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Song Insights

Mother commented by Jörg
To say it with Marty’s words: »A pulsating tune, sporting a catchy "Depeche Mode meets Synth Rock"feeling.« That’s simply it! Nothing more to say. Mirco, who mixed the album "Fatal Beauty".
He also did some post-production and sound-design.

It all started with the track »Mother« while I was visiting Jörg at his home. We’d been working together almost two decades ago in his then project »Room 101«. He played me his mixes and told me he was in way stuck with them and didn’t know how to take the songs to the next level.
When he played »Mother« I felt that this song takes off where Room 101 left off in 2001. I enjoyed the density of the general arrangement, fundamented by the impact and the retroactively seeming drum sounds which derived from the now legendary Roland R-70 which Jörg’d already used in Room 101. That sparked our new collaboration whereupon he quickly sent me all original project stems for me to get to a fine, decent and contemporary mix.
While putting the mix up I felt reminded on Moev’s 1990 album »Head Down« which had this certain iconic canadian sound produced by John Fryer who worked with Jörg’s favourite band »Depeche Mode« in the early eighties. Therefore I tried to induce something of that feel into the mix though avoiding to make it any way nostalgic and uncontemporary sounding. The contrary is the case: it’s the sheer density of the overall sound that makes the final mix fuse all what was iconic of the late eighties/early nineties’ sound and time-travel it into 2020. As I was guaranteed free reign I took the chance to extend the songs length a bit by editing some parts so they’d get more breathing space to evolve.
The track afreshed our working relationship and »Mother« served as the perfect springboard for the great album you, dear listener, got now virtually on your hands. To be continued...

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Things Come To An End commented by Jörg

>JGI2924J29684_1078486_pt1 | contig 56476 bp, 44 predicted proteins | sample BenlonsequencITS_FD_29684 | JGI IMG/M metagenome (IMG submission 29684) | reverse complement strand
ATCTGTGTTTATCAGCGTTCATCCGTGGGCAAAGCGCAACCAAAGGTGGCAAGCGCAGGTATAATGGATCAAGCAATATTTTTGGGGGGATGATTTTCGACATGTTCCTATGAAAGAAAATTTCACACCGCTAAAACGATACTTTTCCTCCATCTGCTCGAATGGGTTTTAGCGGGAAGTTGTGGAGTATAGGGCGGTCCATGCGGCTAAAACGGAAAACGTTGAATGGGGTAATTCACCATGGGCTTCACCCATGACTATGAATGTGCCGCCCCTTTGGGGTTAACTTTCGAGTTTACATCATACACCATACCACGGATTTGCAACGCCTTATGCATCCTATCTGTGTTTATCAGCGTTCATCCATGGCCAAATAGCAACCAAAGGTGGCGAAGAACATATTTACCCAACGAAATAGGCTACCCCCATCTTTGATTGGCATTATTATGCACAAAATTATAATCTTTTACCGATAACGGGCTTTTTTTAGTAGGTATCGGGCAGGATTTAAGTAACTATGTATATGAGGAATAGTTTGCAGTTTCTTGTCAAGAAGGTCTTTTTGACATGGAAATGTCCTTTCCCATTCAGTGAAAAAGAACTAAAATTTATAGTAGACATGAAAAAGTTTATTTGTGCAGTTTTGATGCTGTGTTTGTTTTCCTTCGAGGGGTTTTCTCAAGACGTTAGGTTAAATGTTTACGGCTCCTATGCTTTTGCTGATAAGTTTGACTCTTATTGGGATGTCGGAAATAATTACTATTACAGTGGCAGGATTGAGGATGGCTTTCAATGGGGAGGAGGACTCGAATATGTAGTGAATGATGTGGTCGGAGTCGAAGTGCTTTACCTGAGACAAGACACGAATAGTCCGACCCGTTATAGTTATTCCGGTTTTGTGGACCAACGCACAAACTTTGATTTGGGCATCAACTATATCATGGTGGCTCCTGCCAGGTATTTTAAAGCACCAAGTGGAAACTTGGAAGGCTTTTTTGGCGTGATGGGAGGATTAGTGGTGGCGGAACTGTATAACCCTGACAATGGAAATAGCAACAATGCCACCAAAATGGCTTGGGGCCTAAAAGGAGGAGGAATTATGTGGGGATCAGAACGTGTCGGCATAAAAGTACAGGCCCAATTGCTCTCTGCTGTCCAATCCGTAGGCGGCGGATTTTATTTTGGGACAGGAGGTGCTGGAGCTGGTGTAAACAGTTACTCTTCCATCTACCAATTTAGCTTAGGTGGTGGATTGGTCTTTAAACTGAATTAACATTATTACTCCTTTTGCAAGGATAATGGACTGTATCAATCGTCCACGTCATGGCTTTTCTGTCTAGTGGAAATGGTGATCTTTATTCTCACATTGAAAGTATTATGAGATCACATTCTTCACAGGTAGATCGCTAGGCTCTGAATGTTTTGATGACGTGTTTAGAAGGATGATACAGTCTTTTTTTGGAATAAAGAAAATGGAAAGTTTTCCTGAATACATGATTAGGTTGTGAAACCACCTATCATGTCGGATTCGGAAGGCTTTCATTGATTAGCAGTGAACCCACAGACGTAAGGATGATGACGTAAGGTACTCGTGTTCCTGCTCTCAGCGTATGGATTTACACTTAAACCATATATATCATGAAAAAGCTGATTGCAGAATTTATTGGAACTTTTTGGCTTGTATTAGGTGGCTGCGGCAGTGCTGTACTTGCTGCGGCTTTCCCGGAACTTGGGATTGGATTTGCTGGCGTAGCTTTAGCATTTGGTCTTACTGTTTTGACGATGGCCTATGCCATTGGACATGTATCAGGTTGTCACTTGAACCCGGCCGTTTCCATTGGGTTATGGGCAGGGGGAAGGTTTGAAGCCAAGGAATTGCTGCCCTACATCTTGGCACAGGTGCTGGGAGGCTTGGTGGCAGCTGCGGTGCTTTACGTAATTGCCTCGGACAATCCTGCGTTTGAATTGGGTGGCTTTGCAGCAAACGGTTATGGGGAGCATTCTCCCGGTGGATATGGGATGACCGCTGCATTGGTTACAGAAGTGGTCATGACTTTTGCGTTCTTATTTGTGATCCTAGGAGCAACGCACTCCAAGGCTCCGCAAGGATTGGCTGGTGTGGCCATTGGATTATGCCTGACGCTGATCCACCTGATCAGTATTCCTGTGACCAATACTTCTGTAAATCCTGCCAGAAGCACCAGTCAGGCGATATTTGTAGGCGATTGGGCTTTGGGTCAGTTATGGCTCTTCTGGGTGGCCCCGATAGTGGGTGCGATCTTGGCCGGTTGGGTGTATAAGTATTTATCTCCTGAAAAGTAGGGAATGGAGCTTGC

This song catchest the mood I’d been in, when I worked in away from my hometown and drove home only for the weekend. I like the twist between the darker verse and the beautiful poppy chorus. And, well, the noisy middle section speaks for itself. commented by Marty
A nicely laid back Synth-tune paying slight homage toThe Cure and Lou Reed and evolving into a New-Wave-Reggae chorus. It sounds totally different from the rest of the album (as does every song).

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Für Dich

…as commented by Jörg
»Für Dich« was the first song on which Thommy and I worked together with our late singer Pete. It serves as a sort of fundament of our work. But more than that it is our way to say farewell to and remember Pete, who sadly passed away some in 201X.  
As mentioned before both »The Sisters Of Mercy« and »The Mission« had a huge impact on me. For »Für Dich« I adapted the idea of the intro of »The Mission’s« iconic song »Tower Of Stregth.« It begins with percussions and the drums coming in later. Normally I prefer English lyrics for my music, because British bands being the only idols of my youth. But in this case I’m still overwhelmed by Pete’s German words and vocals. 
…as commented by Mirco (mixer and occasional sound-designer of the album) 
It was indeed a strange feeling to set up the mix for »Für Dich«, the only track left from a previous incarnation of HDR with now deceased singer Pete. In fact I’d never mixed a track before with a voice that can’t be listened to anymore. By destiny or design I’d never got the chance to get to know Pete, so his voice feels mythologically a testament for the previously uninitiated as I saw myself at that moment when I first listened to the rough mix prepared by Jörg. 
Musically I found a great deal of Jörg’s signature sounds with the inclusion of sitar sounds and a variety of hand-held percussions, a passion he’d already shared by the time when we made the soundtrack for previous band Room 101. As with »Mother«, it was a sort of taking up the thread once again, bridging the two decade hiatus sonically. And again it’s the density of the overall sound that makes this track one of my favourites when it comes to designing the sound, placing the instruments within the aural panorama and pathing the way the final mix had to march upon to the listener’s enjoying ear.